Small Island Developing States: NCD Burden and Challenges
Small Island Developing States (SIDS), most of which are in the Caribbean and the Pacific, face unique NCD challenges. They are among the most obese nations in the world, resulting in some of the highest diabetes prevalence rates globally.
Much of this is due to lack of food sovereignty. The World Trade Organization rules require open trade, facilitating importation of calorie-dense, nutritionally poor foods with long shelf life. The capacity to produce a variety of local fruits and vegetables is hampered by economies of scale and high cost of inputs many of which need to be imported from long distances away (e.g. farm equipment).
Many of these island states are classified as upper middle income and high income countries thus are attractive targets for “Big Food” and “Big Soda” and their aggressive marketing. This often includes marketing within school compounds, in violation of the human rights of these children to grow up in a healthy promoting environment.
NCDs and the SDGs
The General Meeting of the WHO Global Coordination Mechanism on the Prevention and Control of Noncommunicable Diseases in November 2018 marked the latest opportunity for the leaders of the international community to review progress on non-communicable diseases (NCDs) under the 2030 Agenda for Sustainable Development and the Sustainable Development Goals (SDGs).
Addressing the burden of non-communicable disease constitutes an integral part of achieving SDG 3, “Good Health and Well-Being”. Premature deaths (before 70 years of age) owing to cancers, cardiovascular diseases, chronic respiratory diseases, and diabetes totalled about 12.5 million in 2016, accounting for 43 per cent of all premature deaths globally. However, there were 27.3 million deaths from all NCDs in all people aged less than 80. The target set out in SDG 3 is to reduce premature mortality from non-communicable diseases, through prevention and treatment, by one-third by 2030. SDG 3 also notes that indoor and ambient air pollution is the greatest environmental health risk.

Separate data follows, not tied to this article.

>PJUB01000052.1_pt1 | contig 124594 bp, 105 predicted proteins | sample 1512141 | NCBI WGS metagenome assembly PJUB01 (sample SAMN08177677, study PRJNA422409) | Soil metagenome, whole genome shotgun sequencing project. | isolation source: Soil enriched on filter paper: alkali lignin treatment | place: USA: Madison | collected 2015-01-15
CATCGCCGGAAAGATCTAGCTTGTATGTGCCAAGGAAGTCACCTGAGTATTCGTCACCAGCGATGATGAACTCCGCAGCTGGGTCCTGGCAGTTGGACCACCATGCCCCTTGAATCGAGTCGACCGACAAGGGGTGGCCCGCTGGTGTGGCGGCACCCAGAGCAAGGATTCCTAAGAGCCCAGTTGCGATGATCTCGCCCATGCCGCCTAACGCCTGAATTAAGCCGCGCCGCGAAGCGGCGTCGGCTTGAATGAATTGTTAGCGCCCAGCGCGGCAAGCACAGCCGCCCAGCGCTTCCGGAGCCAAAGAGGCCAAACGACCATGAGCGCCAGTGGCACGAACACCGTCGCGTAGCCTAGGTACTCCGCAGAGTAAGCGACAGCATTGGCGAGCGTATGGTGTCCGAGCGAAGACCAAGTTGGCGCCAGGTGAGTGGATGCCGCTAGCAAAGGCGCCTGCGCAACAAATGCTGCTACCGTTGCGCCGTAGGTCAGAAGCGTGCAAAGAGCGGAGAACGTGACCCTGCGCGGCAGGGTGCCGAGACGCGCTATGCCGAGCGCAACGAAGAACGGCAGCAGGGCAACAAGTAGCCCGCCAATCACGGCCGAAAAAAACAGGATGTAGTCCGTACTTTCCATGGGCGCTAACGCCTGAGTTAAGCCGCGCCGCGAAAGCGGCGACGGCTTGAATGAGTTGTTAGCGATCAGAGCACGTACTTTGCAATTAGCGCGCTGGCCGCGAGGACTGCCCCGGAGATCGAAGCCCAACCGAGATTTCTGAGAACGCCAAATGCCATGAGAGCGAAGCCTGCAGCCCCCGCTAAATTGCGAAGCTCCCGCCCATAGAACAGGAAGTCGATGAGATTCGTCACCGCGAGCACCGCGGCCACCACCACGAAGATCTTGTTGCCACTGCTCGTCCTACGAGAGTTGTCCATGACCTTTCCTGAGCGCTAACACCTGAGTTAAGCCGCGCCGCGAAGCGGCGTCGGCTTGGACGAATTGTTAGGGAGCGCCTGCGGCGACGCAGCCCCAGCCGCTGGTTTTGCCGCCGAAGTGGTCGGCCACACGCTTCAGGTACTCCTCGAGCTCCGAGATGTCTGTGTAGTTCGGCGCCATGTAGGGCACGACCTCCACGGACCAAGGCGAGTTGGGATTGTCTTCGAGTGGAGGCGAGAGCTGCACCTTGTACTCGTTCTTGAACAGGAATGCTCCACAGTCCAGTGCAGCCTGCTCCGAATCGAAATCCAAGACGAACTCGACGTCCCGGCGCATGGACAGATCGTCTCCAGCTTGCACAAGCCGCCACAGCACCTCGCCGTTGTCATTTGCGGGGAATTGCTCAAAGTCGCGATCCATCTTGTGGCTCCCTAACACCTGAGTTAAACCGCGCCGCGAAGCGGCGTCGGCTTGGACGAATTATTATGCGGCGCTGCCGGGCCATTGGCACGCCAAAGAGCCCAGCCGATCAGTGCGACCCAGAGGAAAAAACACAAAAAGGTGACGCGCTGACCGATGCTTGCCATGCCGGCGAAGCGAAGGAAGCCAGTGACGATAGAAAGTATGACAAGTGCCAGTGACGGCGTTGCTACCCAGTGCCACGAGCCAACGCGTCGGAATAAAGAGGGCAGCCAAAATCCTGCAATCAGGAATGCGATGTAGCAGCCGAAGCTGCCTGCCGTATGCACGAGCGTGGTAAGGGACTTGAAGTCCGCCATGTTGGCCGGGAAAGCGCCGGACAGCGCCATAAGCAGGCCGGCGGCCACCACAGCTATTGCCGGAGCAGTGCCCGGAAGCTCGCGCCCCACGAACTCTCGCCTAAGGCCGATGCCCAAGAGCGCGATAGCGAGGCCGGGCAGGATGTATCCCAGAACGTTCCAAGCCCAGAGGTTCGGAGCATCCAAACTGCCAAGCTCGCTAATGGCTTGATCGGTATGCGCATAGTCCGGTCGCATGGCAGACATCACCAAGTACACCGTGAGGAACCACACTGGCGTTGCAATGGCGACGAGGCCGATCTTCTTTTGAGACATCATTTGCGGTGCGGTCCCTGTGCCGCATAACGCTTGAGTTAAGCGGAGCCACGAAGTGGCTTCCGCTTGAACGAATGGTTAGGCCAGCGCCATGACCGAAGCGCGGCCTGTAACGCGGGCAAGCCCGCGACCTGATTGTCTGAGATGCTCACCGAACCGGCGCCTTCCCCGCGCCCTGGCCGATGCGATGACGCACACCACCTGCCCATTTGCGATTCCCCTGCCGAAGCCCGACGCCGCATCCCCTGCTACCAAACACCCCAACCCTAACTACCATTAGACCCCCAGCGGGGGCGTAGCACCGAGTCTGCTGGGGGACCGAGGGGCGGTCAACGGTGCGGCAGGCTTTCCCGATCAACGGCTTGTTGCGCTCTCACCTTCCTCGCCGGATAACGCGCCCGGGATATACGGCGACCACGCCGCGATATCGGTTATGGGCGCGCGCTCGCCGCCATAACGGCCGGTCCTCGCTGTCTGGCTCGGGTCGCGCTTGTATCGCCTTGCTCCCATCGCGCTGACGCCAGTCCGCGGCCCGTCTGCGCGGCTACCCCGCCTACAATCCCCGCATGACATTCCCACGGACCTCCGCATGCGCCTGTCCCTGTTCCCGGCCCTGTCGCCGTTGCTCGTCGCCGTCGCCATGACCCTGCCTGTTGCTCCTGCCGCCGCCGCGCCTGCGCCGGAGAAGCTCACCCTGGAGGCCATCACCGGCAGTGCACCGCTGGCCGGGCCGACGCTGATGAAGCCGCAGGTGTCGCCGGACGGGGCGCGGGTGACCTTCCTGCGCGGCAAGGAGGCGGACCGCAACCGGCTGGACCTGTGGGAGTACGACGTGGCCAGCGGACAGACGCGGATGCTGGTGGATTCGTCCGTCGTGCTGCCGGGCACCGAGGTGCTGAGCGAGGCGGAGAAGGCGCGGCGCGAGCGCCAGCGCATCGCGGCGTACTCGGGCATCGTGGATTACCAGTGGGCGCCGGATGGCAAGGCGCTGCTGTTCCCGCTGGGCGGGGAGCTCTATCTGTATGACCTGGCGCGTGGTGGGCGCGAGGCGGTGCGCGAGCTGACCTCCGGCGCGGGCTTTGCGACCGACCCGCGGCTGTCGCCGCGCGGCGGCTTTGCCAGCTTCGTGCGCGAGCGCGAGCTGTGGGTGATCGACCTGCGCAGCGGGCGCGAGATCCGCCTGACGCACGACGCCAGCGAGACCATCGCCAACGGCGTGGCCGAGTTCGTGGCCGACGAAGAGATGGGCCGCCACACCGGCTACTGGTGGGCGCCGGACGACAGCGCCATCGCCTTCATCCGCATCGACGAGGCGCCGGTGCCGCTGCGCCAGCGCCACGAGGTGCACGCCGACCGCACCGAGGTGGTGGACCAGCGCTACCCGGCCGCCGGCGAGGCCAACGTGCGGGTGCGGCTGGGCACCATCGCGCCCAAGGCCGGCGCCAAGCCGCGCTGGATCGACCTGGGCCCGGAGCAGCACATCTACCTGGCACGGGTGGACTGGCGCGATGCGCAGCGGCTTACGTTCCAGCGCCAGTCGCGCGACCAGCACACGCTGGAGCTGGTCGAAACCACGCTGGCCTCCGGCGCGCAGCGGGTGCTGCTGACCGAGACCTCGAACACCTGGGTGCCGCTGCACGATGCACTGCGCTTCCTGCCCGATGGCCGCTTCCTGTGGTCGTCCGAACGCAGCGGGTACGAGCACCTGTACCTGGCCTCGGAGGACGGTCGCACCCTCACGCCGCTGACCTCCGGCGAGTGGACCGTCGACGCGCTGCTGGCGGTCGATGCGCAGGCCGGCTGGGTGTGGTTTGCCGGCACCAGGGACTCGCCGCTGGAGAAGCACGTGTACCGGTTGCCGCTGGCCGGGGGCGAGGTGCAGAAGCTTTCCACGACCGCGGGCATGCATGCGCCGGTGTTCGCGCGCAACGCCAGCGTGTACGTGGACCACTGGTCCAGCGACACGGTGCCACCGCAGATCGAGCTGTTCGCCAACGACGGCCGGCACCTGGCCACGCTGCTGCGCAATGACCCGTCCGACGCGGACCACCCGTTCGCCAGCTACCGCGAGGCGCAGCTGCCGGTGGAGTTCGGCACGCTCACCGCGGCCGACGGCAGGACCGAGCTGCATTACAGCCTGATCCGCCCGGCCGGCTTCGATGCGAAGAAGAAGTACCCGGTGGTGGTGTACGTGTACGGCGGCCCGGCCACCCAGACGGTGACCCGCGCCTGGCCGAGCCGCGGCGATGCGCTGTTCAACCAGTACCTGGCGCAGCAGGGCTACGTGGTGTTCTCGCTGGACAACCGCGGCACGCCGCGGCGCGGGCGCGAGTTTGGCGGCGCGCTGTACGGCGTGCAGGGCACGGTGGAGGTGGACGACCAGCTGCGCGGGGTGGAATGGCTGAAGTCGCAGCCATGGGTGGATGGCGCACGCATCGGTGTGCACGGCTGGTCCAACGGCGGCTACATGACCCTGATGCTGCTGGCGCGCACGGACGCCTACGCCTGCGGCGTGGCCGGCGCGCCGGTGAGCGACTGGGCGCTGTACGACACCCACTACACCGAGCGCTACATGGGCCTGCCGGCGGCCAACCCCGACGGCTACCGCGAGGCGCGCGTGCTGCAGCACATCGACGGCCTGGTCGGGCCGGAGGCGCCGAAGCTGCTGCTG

NCDs and the Great Diet Debate
It is well kno
wn that poor diets are a leading contributor to the prevalence of non-communicable diseases such as diabetes and hypertension. But what measures can be taken to improve diets globally? Are there ways of shifting people towards healthier diets? This is the core of the Great Diet Debate.
The WHO has taken to advocating a sugar tax, as part of a so-called STAX (sugar, tobacco and alcohol tax) to combat non-communicable diseases (NCDs). On the face of it, this is a compelling idea – large industries producing poor-quality food are able to take over markets by pricing out competitors, so a sugar tax is a straightforward way to offset that process.
A joint statement by a group of health professionals published in the World Nutrition Journal noted: “In 2016, WHO published a recommendation to include fiscal measures to limit the consumption of sugary drinks as one of several interventions to tackle obesity and diabetes. We believe this recommendation must be explicitly re-stated as a cost-effective intervention . . . as it has been proven to be so in modelling studies and in countries where it has been implemented.”
Strategy and Partnership are Key in Combating Non-Communicable Diseases
Dr Abbas Gullet is the Secretary General of the Kenya Red Cross Society. In 2007 he was named “UN in Kenya Person of the Year” for his humanitarian work. He is also a member of the Defeat-NCD Partnership Governing Board.
The burden of non-communicable diseases (NCDs) is fast increasing, dealing a blow to low- and middle-income countries due to devastating economic consequences to families and communities. Worldwide, they have become the leading cause of death overtaking communicable diseases. We recognise the fact that NCDs are becoming an epidemic in our population with a health care system that is still struggling to cope with the infectious diseases and other conditions, therefore, making it a challenge to holistically focus on NCDs.
The fact is that the NCD burden affects people in their most productive years (30–70 years). It is a catastrophe because the majority of households are trapped in poverty as family members increase out-of-pocket expenditure to offset medical bills for these lifelong illnesses.